5 Every Day Challenges Faced By Women
Being a woman, in India, in 2017 is not easy. The country has been perennially unsafe for women for years but there are few logistical problems which are simply not looked into. Because what bothers half the nation’s population still, doesn’t perturb the entirety of it masses? Because we are not taught about our bodies, to understand its evolution, how to take care of it. The shame then rises from our ignorance, and then it refuses to subside.
A year ago, in the sweltering July heat, I had to take several rounds of Delhi’s Connaught Place, to find just one medicine store where I could buy pads. The discomfort of cramps was shrouded by the fact that I was wearing light blue denim which would have to bear the brunt of me always forgetting my dates. Yes, it was my fault. The men in the shop scanned me for a few minutes while wrapping the pads carefully in several layers of newspapers and plastic packets. Ah! The secrecy of it all. I felt like a ninja in action.
2. Public Toilets
Or their lack thereof. The very few that crop up every now and then are far from being sanitary, with leaking faucets and pots reeking of urine. And even then women are expected to pay for every trip to the loo and men aren’t? The justification being women’s toilets need more resources and men’s don’t and yet why is the hand dryer never working and where is that pad vending machine which would make our life so much easier.
My brother’s sweatpants have pockets and mine doesn’t. His formal trousers have pockets and mine doesn’t. I remember how an ex’s denim jacket had pockets inside and out and mine had none? The slits and rips and the bling are okay, but dear fashion industry, let’s go back to the basics. Give us more pockets. I sure as hell need one while listening to Lena Dunham’s podcast and pretending to exercise.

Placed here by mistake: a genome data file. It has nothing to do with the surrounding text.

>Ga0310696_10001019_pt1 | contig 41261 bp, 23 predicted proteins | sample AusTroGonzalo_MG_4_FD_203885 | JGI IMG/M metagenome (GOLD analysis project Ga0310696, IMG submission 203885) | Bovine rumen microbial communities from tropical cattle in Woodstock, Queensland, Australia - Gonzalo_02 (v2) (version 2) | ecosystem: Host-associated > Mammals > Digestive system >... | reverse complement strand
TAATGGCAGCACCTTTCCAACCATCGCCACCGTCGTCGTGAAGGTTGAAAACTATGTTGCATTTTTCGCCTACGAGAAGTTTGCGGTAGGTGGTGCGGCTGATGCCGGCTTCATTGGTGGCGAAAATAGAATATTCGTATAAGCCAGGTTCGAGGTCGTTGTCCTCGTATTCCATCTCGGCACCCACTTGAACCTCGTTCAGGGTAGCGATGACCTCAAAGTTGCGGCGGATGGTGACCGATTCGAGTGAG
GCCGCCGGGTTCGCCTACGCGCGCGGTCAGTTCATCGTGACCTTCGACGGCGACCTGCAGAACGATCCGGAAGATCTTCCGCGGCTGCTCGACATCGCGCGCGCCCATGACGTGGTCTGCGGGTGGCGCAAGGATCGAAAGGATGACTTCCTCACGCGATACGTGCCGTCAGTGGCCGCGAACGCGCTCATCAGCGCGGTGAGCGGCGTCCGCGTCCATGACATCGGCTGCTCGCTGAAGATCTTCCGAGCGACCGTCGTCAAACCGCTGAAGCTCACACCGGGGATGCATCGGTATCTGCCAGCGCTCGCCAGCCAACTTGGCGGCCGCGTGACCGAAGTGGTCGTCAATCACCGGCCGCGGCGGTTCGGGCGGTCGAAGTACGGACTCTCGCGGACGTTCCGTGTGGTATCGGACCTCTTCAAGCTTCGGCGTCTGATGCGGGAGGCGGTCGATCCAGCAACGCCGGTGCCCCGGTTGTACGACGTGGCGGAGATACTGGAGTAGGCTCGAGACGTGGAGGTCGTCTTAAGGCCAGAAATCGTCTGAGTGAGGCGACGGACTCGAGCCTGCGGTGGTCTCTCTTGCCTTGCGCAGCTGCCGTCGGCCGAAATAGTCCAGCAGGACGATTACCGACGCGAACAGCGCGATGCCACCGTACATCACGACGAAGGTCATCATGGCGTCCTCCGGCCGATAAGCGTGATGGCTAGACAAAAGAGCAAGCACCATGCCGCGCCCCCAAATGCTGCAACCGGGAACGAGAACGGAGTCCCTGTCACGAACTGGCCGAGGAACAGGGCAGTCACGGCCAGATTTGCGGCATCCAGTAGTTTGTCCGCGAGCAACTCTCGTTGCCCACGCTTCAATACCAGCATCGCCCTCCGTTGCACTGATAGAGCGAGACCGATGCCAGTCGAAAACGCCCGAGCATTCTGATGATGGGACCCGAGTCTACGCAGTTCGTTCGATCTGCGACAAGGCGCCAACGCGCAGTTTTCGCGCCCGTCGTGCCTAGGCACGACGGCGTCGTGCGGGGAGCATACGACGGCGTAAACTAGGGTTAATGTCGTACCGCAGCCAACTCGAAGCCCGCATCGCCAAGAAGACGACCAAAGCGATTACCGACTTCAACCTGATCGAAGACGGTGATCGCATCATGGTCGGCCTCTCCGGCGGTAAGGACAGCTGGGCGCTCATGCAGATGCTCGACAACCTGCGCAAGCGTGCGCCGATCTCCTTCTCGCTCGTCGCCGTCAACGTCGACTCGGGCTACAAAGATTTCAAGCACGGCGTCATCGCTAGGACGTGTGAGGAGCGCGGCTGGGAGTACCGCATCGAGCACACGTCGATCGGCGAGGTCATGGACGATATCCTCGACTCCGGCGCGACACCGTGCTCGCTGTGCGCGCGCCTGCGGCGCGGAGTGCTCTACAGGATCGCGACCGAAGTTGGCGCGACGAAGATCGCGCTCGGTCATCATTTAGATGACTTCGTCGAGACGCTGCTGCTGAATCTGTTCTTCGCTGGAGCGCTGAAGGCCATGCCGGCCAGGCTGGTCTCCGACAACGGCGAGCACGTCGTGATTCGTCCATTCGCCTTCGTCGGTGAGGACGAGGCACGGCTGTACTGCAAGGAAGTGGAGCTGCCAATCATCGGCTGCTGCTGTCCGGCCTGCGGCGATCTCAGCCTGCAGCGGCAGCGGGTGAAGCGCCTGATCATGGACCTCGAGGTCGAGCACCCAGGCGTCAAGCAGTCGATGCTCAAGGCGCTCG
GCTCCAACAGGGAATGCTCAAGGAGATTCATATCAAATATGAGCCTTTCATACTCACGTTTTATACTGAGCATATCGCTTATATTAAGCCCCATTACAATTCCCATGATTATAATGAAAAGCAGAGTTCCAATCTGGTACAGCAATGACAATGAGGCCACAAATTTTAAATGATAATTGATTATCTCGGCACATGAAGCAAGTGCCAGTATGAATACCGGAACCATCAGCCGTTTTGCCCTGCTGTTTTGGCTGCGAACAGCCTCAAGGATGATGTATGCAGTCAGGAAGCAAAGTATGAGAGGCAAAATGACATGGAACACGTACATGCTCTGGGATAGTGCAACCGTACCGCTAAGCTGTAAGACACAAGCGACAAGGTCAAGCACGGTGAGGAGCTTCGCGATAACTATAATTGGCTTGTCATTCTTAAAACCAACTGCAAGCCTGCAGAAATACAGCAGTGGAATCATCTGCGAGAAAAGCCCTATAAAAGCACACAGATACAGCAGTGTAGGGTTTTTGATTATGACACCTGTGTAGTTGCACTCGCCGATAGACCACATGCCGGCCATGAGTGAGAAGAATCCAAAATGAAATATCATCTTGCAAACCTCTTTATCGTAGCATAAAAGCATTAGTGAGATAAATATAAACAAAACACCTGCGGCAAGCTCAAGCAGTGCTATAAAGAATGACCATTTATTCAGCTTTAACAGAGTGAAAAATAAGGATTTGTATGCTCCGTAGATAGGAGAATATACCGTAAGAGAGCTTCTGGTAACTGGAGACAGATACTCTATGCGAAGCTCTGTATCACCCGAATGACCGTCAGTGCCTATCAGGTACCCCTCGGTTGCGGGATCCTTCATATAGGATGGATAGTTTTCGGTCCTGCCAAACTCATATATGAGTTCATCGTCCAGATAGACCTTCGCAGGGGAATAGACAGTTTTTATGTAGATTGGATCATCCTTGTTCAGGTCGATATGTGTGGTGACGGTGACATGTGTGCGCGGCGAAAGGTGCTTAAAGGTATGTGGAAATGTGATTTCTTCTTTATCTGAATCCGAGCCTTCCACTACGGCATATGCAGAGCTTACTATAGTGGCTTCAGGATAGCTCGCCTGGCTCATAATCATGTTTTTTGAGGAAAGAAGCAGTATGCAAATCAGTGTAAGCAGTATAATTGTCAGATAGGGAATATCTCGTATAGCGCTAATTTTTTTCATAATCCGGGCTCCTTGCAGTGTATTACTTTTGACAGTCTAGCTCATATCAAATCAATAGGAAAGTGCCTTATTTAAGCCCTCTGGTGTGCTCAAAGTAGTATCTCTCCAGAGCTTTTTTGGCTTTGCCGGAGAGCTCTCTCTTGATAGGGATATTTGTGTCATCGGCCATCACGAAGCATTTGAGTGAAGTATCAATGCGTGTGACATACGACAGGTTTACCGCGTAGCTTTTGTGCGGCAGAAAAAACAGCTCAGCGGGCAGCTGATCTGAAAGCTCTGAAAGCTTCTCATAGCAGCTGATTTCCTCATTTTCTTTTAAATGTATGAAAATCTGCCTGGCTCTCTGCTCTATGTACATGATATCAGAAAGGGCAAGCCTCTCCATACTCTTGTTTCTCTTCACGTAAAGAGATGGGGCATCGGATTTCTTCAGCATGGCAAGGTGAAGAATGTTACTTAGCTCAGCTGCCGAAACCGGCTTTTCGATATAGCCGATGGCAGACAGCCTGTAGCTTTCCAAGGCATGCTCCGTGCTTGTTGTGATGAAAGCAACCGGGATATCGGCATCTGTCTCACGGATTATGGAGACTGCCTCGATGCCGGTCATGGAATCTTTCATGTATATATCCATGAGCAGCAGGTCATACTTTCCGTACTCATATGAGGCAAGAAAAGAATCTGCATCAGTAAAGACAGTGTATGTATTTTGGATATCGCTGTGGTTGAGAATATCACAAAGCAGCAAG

4. Room Temperature
Offices are too cold for women because they are adjusted to the preferences of middle-aged men. According to a report in Daily Mail, researchers from Maastricht University, Netherlands, have found that women prefer warmer working temperatures, favouring a room of 25C (77F) compared with 22C (72F) for men. Air Conditioning standards are still following the research from the 1960s which suggested room temperatures after recording the metabolic rate for men around 40 years of age. Not considering the fact that the typical rate for women is 35 per cent lower.
5. Public Spaces
I am talking your neighbourhood, and mine. Our streets and alleys, our malls and our playgrounds. Public transport. Where what we wear is incidental, where personal boundaries are not tampered with. Our bodies are not sexualised and fetishised and a minister doesn’t have the gumption to fester bogus ideas that of course, men in pants can molest women in skirts. Every day is a struggle to shrug off a bad touch but what if young boys were brought up with zero sense of entitlement?
Dread and hurt and anger is an understatement to describe how I felt on watching the CCTV footage of a woman being groped and molested on New Year’s Eve in Bangalore, barely 50 metres from her house. How have we made a habit of letting our women down over and over again? This vital issue of personal safety is more an impediment than a challenge, which stares us back in our face, stronger than ever, as we turn a new page and begin a new year of our lives.